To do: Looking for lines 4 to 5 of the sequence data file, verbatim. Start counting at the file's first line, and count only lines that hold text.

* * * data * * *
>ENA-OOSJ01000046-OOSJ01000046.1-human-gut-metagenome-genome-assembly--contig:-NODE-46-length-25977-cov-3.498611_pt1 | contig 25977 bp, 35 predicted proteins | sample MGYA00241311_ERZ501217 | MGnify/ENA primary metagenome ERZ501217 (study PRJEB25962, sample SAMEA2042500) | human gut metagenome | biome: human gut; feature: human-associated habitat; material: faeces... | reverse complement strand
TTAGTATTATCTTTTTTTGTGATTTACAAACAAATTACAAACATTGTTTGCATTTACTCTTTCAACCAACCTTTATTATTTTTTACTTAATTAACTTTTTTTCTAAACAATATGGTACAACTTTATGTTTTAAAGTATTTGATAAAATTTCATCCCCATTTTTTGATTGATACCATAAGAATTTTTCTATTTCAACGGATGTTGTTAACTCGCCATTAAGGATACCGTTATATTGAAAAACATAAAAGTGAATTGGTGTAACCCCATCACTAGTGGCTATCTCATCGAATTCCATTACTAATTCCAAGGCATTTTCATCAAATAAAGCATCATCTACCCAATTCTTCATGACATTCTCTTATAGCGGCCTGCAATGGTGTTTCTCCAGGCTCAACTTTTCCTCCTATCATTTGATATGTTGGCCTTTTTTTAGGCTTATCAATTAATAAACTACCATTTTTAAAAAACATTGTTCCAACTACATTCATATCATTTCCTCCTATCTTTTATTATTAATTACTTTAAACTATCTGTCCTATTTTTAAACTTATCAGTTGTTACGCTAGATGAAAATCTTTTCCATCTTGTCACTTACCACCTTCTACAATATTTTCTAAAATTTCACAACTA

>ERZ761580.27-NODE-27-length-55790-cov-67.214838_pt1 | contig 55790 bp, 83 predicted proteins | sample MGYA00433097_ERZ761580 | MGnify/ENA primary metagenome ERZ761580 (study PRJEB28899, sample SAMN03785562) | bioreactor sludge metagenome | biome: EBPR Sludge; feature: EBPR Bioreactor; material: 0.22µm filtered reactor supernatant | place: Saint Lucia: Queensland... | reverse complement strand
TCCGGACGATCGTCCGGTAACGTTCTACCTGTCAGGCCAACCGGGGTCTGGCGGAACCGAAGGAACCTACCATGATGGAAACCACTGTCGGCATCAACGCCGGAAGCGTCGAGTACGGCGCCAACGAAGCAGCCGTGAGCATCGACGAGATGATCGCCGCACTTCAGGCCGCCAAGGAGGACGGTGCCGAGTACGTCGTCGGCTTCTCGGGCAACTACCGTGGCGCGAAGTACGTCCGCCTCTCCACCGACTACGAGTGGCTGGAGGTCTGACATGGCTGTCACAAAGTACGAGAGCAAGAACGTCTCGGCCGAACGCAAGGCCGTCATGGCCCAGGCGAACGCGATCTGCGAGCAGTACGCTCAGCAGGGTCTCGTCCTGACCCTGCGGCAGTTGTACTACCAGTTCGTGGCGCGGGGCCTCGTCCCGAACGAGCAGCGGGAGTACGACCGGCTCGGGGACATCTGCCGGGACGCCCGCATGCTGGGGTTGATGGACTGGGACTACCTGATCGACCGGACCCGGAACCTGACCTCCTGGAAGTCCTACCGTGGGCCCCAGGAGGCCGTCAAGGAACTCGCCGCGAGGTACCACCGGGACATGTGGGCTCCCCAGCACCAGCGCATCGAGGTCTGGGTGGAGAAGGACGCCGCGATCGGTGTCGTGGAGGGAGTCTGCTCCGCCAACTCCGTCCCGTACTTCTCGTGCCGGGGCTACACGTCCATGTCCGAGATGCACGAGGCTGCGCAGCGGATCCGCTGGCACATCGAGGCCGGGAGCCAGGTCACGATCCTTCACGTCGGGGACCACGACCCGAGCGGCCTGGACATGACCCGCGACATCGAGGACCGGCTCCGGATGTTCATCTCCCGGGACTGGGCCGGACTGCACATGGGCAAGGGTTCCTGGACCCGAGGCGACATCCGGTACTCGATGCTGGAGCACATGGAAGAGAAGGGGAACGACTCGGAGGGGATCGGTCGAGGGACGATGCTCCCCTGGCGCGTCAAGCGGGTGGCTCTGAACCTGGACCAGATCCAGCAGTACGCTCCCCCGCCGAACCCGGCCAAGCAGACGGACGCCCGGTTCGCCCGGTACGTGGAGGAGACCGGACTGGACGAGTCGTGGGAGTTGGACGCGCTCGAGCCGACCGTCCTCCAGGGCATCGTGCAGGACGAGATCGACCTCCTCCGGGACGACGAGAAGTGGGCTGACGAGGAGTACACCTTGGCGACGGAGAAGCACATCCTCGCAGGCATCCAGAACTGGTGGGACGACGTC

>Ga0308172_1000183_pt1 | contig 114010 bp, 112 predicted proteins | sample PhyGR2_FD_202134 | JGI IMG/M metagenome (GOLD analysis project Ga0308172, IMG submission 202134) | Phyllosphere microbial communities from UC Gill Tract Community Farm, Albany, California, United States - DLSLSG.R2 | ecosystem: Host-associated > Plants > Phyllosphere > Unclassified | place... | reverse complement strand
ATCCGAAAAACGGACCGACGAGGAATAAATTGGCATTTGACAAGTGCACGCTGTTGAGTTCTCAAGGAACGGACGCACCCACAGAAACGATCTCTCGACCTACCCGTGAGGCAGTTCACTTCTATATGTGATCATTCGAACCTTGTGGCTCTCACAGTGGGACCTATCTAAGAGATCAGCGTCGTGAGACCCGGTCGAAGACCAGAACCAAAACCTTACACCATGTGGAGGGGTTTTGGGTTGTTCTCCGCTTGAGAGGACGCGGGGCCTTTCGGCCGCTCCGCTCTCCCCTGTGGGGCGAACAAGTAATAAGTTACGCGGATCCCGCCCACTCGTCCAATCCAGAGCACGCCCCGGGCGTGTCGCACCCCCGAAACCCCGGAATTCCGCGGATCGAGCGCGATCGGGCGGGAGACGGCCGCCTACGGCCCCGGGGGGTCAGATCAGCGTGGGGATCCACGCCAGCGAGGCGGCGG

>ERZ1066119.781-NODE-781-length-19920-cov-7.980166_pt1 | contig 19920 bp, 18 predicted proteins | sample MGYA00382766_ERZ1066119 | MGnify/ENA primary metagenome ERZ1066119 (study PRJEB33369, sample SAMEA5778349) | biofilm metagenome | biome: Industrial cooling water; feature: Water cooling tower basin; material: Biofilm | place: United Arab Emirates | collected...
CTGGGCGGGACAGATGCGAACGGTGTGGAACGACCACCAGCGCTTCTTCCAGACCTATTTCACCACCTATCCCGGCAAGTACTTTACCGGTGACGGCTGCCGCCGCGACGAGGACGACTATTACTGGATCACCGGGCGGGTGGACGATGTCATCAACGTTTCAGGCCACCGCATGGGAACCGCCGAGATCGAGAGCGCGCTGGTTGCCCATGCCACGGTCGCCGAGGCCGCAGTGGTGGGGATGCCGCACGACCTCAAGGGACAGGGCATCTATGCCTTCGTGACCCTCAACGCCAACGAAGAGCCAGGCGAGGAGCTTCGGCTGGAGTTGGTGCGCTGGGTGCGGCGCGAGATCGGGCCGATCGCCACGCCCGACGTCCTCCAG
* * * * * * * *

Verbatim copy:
TCCGGACGATCGTCCGGTAACGTTCTACCTGTCAGGCCAACCGGGGTCTGGCGGAACCGAAGGAACCTACCATGATGGAAACCACTGTCGGCATCAACGCCGGAAGCGTCGAGTACGGCGCCAACGAAGCAGCCGTGAGCATCGACGAGATGATCGCCGCACTTCAGGCCGCCAAGGAGGACGGTGCCGAGTACGTCGTCGGCTTCTCGGGCAACTACCGTGGCGCGAAGTACGTCCGCCTCTCCACCGACTACGAGTGGCTGGAGGTCTGACATGGCTGTCACAAAGTACGAGAGCAAGAACGTCTCGGCCGAACGCAAGGCCGTCATGGCCCAGGCGAACGCGATCTGCGAGCAGTACGCTCAGCAGGGTCTCGTCCTGACCCTGCGGCAGTTGTACTACCAGTTCGTGGCGCGGGGCCTCGTCCCGAACGAGCAGCGGGAGTACGACCGGCTCGGGGACATCTGCCGGGACGCCCGCATGCTGGGGTTGATGGACTGGGACTACCTGATCGACCGGACCCGGAACCTGACCTCCTGGAAGTCCTACCGTGGGCCCCAGGAGGCCGTCAAGGAACTCGCCGCGAGGTACCACCGGGACATGTGGGCTCCCCAGCACCAGCGCATCGAGGTCTGGGTGGAGAAGGACGCCGCGATCGGTGTCGTGGAGGGAGTCTGCTCCGCCAACTCCGTCCCGTACTTCTCGTGCCGGGGCTACACGTCCATGTCCGAGATGCACGAGGCTGCGCAGCGGATCCGCTGGCACATCGAGGCCGGGAGCCAGGTCACGATCCTTCACGTCGGGGACCACGACCCGAGCGGCCTGGACATGACCCGCGACATCGAGGACCGGCTCCGGATGTTCATCTCCCGGGACTGGGCCGGACTGCACATGGGCAAGGGTTCCTGGACCCGAGGCGACATCCGGTACTCGATGCTGGAGCACATGGAAGAGAAGGGGAACGACTCGGAGGGGATCGGTCGAGGGACGATGCTCCCCTGGCGCGTCAAGCGGGTGGCTCTGAACCTGGACCAGATCCAGCAGTACGCTCCCCCGCCGAACCCGGCCAAGCAGACGGACGCCCGGTTCGCCCGGTACGTGGAGGAGACCGGACTGGACGAGTCGTGGGAGTTGGACGCGCTCGAGCCGACCGTCCTCCAGGGCATCGTGCAGGACGAGATCGACCTCCTCCGGGACGACGAGAAGTGGGCTGACGAGGAGTACACCTTGGCGACGGAGAAGCACATCCTCGCAGGCATCCAGAACTGGTGGGACGACGTC

>Ga0308172_1000183_pt1 | contig 114010 bp, 112 predicted proteins | sample PhyGR2_FD_202134 | JGI IMG/M metagenome (GOLD analysis project Ga0308172, IMG submission 202134) | Phyllosphere microbial communities from UC Gill Tract Community Farm, Albany, California, United States - DLSLSG.R2 | ecosystem: Host-associated > Plants > Phyllosphere > Unclassified | place... | reverse complement strand